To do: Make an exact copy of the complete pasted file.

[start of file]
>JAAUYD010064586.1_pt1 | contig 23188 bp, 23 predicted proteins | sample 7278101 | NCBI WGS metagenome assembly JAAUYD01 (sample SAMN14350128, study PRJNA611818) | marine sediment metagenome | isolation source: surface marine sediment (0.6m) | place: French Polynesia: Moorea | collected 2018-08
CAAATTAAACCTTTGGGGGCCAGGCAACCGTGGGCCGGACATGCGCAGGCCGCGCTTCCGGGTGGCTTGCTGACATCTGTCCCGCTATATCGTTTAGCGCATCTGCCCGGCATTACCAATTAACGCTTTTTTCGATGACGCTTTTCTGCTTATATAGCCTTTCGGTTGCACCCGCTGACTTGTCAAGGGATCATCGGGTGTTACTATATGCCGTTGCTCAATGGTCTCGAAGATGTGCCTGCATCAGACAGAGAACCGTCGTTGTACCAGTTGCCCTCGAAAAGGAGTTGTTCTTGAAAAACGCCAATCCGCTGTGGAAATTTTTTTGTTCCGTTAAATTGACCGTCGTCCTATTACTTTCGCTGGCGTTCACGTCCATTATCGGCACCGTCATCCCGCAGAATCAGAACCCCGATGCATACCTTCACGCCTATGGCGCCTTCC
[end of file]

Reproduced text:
>JAAUYD010064586.1_pt1 | contig 23188 bp, 23 predicted proteins | sample 7278101 | NCBI WGS metagenome assembly JAAUYD01 (sample SAMN14350128, study PRJNA611818) | marine sediment metagenome | isolation source: surface marine sediment (0.6m) | place: French Polynesia: Moorea | collected 2018-08
CAAATTAAACCTTTGGGGGCCAGGCAACCGTGGGCCGGACATGCGCAGGCCGCGCTTCCGGGTGGCTTGCTGACATCTGTCCCGCTATATCGTTTAGCGCATCTGCCCGGCATTACCAATTAACGCTTTTTTCGATGACGCTTTTCTGCTTATATAGCCTTTCGGTTGCACCCGCTGACTTGTCAAGGGATCATCGGGTGTTACTATATGCCGTTGCTCAATGGTCTCGAAGATGTGCCTGCATCAGACAGAGAACCGTCGTTGTACCAGTTGCCCTCGAAAAGGAGTTGTTCTTGAAAAACGCCAATCCGCTGTGGAAATTTTTTTGTTCCGTTAAATTGACCGTCGTCCTATTACTTTCGCTGGCGTTCACGTCCATTATCGGCACCGTCATCCCGCAGAATCAGAACCCCGATGCATACCTTCACGCCTATGGCGCCTTCC